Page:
As the Lava Churns and Sizzling Seattle –
The first time I gazed up at Mount St Helens it was in 1988. While attending summer courses at University of Seattle, some fellow students invited me along for a drive around the mount to see if ash and chunks of volcanic rock were still in the ditches; leavings of the catastrophic volcanic eruption of May 18, 1980 – and sure enough, us sample seekers were not disappointed.
Pix by Rick – Seattle Mount St Helens Photo Gallery
On that fateful day in 1980 an earthquake measuring 5.1 on the Richter scale caused an avalanche of mega proportions as the side of the mountain was torn away, which in turn released a massive explosion of gases that blew the top off the mountain reducing its height from 9,677 to 8,360 feet (2,946 to 2,550 metres). The gases along with rock debris travelling hundreds-of-miles-per-hour levelled 100,000+ acres of forest as if the trees were matchsticks.
The second time I looked upon this volcanic mount was on a motor trip with my husband Rick in 2004. The day was brilliant. Steam and ash belched from its maw and wafted into the atmosphere like a giant with indigestion. At the Johnston Ridge Observatory a documentary film of the apocalyptic event of the 1980 eruption relayed the sad loss of 57 lives and the unbelievable experiences of survivors who were in nature’s calamitous path. Lumberjacks were blown downhill and fly-fishermen looked up to see a wall of muddy water descending upon them and tossing them in the soup of logs, rock and debris. I learned not all lavas are the same; Mount St. Helens lava, called dacite, has a high level of silica rendering it thick and crumbly compared to Hawaiian basalt, which has the composition of syrup. Later news reports stated this series of small explosions in 2004 heralded tamer eruption and continuous lava flows for several years following.
Our third visit is momentous – we are standing at its base on May 18, 2013 – the 33rd anniversary of the titanic 1980 eruption! The timing of our visit is
serendipitous, as we are showing Seattle and area to Reuven and Miri, our visiting friends from Israel, and Mount St. Helens is #1 on their list. And no entry fees at the Johnson Ridge Observatory this day is a bonus!
Although the mount is draped by low clouds and thick fog, film footage and details of the eruption has not lost its fascination for us and Reuven and Miri are awestruck. We are riveted by Ranger Todd’s updates on the glacier that post-eruptions has been forming below the tall back rim of the crater and around the black stone lava cone projecting from the levelled area. The result is, “the only donut-shaped glacier in the world,” according to Todd, “that has slowly been building from added snow to its present phenomenal size.” Noteworthy also is with the yin and yang of nature, the land that was levelled and scraped clean of life has seen renewal in the spouting of new bushes and trees, which in turn has led to the slow return of wildlife.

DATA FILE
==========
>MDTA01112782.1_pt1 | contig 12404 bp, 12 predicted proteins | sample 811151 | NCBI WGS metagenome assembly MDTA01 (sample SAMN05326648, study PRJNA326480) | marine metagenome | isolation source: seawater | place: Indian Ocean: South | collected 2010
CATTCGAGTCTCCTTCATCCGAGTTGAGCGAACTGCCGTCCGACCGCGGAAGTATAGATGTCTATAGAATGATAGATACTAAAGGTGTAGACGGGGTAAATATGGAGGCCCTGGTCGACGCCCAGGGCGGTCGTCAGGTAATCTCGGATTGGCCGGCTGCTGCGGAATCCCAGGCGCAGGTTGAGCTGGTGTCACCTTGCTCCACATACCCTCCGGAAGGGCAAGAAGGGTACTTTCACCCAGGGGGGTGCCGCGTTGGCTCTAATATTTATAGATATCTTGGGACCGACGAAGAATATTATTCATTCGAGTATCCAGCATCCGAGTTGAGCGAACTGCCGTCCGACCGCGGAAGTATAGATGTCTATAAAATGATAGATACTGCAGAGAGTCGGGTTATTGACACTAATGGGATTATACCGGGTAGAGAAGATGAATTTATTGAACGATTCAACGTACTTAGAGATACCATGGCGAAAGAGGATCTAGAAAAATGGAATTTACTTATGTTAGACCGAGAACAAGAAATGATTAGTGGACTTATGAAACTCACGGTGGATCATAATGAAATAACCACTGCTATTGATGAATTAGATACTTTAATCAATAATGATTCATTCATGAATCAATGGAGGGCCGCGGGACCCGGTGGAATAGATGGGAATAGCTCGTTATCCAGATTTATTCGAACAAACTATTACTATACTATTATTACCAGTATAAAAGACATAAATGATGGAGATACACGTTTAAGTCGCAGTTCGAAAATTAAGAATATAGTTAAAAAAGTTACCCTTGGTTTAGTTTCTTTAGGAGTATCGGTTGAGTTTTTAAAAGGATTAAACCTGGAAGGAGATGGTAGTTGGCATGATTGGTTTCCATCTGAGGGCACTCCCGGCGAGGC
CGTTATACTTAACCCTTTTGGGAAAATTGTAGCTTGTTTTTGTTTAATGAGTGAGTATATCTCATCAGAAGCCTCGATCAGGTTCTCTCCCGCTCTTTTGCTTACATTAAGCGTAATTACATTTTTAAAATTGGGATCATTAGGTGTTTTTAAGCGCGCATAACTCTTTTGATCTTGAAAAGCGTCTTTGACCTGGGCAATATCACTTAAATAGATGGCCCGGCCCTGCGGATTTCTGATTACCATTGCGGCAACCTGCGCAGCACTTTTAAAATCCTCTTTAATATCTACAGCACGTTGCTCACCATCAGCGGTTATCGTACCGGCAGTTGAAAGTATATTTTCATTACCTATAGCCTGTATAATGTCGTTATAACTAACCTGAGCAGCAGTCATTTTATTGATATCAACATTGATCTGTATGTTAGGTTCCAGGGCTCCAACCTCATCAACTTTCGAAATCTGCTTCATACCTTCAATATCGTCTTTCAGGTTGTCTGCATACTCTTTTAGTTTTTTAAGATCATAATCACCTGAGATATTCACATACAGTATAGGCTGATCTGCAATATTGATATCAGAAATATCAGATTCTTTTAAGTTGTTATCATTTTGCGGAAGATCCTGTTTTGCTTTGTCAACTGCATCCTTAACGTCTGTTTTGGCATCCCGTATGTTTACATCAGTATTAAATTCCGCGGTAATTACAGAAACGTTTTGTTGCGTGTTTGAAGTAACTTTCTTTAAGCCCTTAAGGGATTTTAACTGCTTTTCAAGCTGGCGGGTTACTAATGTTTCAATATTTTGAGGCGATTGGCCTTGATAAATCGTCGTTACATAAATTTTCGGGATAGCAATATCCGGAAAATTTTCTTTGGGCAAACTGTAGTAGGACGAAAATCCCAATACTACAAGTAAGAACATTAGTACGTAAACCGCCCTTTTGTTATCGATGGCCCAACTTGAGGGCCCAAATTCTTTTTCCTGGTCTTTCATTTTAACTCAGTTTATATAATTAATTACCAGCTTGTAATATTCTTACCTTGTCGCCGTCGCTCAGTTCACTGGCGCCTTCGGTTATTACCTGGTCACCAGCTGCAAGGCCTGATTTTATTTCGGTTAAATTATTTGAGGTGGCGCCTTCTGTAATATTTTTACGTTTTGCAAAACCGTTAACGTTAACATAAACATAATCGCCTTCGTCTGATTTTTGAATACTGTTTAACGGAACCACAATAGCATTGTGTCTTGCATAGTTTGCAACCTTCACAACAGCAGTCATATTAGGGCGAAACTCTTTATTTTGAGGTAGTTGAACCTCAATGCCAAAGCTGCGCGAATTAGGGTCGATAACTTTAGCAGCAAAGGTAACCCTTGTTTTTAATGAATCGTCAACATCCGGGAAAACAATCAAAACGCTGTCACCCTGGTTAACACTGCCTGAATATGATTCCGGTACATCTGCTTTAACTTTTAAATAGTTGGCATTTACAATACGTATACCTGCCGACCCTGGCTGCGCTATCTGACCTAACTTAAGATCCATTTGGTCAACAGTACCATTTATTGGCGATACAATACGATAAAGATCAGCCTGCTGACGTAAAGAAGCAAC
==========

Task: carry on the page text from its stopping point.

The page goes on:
With our minds swirling with old and new facts of this renowned volcanic mount, it is onto Seattle where we blaze around town trying to fit in as many sights as possible within a few days.
Pike’s Market is filled to the brim with produce from local farmers and crafts of every description. Spectators pool around the fish vendors to see them toss a large salmon or trout from one to another across a 9-foot distance just for the “halibut” (pardon the pun). Surprisingly all of these slippery flying projectiles are caught – at least during the time we are watching.
Down from Pike’s Market the “Great Wheel” makes its rotations. This Ferris wheel of enclosed gondolas reaching 200ft above the water promises fine views of the city and Pudget Sound….that is, if it is a sunny day, which today is not. But the heavy cloud and sporadic showers do not deter us from walking about. We let our noses guide us into the eateries of Miner’s Landing. Our first feast of flaky mouth-watering salmon, savoury wedge fries, tangy tartar sauce and creamy coleslaw becomes our standard order. Ambrosial homemade ice-cream rounds off the food groups.